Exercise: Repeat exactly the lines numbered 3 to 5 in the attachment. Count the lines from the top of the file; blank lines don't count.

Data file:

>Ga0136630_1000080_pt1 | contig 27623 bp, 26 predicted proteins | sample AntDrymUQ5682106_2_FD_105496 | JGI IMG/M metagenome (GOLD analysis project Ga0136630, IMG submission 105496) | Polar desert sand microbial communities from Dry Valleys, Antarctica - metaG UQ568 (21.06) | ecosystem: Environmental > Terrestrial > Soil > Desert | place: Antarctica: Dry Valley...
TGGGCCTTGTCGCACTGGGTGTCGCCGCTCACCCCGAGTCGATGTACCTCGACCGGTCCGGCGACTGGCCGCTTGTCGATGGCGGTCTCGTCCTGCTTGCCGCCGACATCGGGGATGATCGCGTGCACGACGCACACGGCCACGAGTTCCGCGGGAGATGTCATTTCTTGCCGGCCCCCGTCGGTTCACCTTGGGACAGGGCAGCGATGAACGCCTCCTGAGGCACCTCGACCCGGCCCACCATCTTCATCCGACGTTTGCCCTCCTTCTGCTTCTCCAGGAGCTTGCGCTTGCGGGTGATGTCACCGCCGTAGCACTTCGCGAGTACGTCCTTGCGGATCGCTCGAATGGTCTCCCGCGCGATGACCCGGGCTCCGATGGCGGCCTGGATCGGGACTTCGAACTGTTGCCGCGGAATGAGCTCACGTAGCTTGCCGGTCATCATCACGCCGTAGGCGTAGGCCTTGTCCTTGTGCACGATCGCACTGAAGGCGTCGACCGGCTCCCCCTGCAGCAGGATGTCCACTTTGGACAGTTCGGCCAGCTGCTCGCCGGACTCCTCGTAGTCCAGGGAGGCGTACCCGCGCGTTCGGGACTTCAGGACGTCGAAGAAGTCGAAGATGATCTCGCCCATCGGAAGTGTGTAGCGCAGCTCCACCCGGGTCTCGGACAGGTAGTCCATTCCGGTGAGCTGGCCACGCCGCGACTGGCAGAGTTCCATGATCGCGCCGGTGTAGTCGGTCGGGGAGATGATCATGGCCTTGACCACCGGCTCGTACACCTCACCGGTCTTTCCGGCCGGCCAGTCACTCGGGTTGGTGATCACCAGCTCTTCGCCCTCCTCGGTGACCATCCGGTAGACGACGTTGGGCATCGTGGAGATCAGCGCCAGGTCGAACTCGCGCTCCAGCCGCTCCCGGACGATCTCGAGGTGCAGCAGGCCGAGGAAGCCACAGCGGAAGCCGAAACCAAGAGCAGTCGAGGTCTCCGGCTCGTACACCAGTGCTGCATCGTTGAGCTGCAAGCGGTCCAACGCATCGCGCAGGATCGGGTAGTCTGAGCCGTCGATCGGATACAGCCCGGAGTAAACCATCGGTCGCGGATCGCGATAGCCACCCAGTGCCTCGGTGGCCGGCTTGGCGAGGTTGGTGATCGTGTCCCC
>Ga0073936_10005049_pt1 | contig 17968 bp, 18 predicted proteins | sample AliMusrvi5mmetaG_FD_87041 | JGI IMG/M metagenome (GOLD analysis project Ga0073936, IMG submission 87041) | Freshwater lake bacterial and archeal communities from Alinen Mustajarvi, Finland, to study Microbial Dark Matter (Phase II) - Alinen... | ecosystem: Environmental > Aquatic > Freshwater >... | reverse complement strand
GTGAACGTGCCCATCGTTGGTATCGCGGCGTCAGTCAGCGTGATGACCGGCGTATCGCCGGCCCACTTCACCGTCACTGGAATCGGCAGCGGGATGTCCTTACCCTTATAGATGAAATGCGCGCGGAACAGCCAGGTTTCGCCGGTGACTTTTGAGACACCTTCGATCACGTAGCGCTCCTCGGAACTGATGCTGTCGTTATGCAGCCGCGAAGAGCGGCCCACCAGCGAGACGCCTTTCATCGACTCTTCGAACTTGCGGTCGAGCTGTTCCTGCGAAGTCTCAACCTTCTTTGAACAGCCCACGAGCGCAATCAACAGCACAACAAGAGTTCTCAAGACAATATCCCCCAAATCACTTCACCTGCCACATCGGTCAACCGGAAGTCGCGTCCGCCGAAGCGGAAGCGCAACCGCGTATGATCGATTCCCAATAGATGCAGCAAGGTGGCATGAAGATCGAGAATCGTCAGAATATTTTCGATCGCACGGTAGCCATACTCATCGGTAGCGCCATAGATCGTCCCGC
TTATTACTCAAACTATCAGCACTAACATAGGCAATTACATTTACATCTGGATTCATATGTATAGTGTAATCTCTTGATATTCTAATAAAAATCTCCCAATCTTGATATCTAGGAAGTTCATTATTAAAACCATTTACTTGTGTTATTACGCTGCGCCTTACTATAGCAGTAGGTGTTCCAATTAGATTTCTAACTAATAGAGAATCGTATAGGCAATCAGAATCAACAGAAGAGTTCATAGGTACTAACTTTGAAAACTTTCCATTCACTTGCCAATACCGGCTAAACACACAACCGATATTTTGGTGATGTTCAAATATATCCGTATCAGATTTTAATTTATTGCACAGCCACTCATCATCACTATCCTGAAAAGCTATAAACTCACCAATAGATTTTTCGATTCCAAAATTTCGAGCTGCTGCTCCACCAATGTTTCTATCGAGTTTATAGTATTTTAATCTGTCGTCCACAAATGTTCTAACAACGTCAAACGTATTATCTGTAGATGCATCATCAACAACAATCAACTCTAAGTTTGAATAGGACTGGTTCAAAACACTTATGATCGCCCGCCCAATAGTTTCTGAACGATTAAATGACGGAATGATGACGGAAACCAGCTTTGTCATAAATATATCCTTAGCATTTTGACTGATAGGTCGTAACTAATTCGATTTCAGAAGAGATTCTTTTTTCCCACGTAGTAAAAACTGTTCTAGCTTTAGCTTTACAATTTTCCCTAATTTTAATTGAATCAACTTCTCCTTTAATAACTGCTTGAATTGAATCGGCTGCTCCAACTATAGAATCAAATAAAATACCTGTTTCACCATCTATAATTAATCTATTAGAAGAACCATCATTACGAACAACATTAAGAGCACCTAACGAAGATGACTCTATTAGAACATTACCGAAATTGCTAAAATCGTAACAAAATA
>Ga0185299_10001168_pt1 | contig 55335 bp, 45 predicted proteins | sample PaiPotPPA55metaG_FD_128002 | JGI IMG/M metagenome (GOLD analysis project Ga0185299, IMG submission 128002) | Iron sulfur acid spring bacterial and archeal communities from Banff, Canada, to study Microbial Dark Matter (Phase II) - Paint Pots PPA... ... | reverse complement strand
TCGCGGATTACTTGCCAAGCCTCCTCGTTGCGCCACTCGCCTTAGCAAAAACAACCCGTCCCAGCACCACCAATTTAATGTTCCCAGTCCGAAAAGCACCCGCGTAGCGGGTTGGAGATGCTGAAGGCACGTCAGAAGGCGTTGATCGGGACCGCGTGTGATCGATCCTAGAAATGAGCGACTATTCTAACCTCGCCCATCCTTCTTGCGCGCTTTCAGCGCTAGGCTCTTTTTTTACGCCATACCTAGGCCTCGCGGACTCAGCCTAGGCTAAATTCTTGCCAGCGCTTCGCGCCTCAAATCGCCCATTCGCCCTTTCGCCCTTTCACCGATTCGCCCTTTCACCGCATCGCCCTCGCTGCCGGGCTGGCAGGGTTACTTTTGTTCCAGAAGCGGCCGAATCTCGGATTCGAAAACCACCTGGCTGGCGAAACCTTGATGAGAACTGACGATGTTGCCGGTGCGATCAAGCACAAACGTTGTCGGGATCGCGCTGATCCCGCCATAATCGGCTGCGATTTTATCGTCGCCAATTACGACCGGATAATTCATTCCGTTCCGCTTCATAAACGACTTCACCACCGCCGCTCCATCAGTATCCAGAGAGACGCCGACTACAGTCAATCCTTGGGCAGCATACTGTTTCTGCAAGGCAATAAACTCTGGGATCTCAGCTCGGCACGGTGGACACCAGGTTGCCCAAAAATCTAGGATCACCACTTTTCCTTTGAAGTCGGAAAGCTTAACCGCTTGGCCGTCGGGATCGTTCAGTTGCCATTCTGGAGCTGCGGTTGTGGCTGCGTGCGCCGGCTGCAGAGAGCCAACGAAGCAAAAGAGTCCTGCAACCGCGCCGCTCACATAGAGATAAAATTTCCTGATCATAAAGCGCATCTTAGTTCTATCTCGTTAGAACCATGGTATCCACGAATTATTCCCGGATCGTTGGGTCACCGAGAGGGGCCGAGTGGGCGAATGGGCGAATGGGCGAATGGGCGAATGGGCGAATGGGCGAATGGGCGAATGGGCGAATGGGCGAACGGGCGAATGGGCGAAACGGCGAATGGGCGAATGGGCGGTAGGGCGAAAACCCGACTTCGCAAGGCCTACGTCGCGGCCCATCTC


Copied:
>Ga0073936_10005049_pt1 | contig 17968 bp, 18 predicted proteins | sample AliMusrvi5mmetaG_FD_87041 | JGI IMG/M metagenome (GOLD analysis project Ga0073936, IMG submission 87041) | Freshwater lake bacterial and archeal communities from Alinen Mustajarvi, Finland, to study Microbial Dark Matter (Phase II) - Alinen... | ecosystem: Environmental > Aquatic > Freshwater >... | reverse complement strand
GTGAACGTGCCCATCGTTGGTATCGCGGCGTCAGTCAGCGTGATGACCGGCGTATCGCCGGCCCACTTCACCGTCACTGGAATCGGCAGCGGGATGTCCTTACCCTTATAGATGAAATGCGCGCGGAACAGCCAGGTTTCGCCGGTGACTTTTGAGACACCTTCGATCACGTAGCGCTCCTCGGAACTGATGCTGTCGTTATGCAGCCGCGAAGAGCGGCCCACCAGCGAGACGCCTTTCATCGACTCTTCGAACTTGCGGTCGAGCTGTTCCTGCGAAGTCTCAACCTTCTTTGAACAGCCCACGAGCGCAATCAACAGCACAACAAGAGTTCTCAAGACAATATCCCCCAAATCACTTCACCTGCCACATCGGTCAACCGGAAGTCGCGTCCGCCGAAGCGGAAGCGCAACCGCGTATGATCGATTCCCAATAGATGCAGCAAGGTGGCATGAAGATCGAGAATCGTCAGAATATTTTCGATCGCACGGTAGCCATACTCATCGGTAGCGCCATAGATCGTCCCGC
TTATTACTCAAACTATCAGCACTAACATAGGCAATTACATTTACATCTGGATTCATATGTATAGTGTAATCTCTTGATATTCTAATAAAAATCTCCCAATCTTGATATCTAGGAAGTTCATTATTAAAACCATTTACTTGTGTTATTACGCTGCGCCTTACTATAGCAGTAGGTGTTCCAATTAGATTTCTAACTAATAGAGAATCGTATAGGCAATCAGAATCAACAGAAGAGTTCATAGGTACTAACTTTGAAAACTTTCCATTCACTTGCCAATACCGGCTAAACACACAACCGATATTTTGGTGATGTTCAAATATATCCGTATCAGATTTTAATTTATTGCACAGCCACTCATCATCACTATCCTGAAAAGCTATAAACTCACCAATAGATTTTTCGATTCCAAAATTTCGAGCTGCTGCTCCACCAATGTTTCTATCGAGTTTATAGTATTTTAATCTGTCGTCCACAAATGTTCTAACAACGTCAAACGTATTATCTGTAGATGCATCATCAACAACAATCAACTCTAAGTTTGAATAGGACTGGTTCAAAACACTTATGATCGCCCGCCCAATAGTTTCTGAACGATTAAATGACGGAATGATGACGGAAACCAGCTTTGTCATAAATATATCCTTAGCATTTTGACTGATAGGTCGTAACTAATTCGATTTCAGAAGAGATTCTTTTTTCCCACGTAGTAAAAACTGTTCTAGCTTTAGCTTTACAATTTTCCCTAATTTTAATTGAATCAACTTCTCCTTTAATAACTGCTTGAATTGAATCGGCTGCTCCAACTATAGAATCAAATAAAATACCTGTTTCACCATCTATAATTAATCTATTAGAAGAACCATCATTACGAACAACATTAAGAGCACCTAACGAAGATGACTCTATTAGAACATTACCGAAATTGCTAAAATCGTAACAAAATA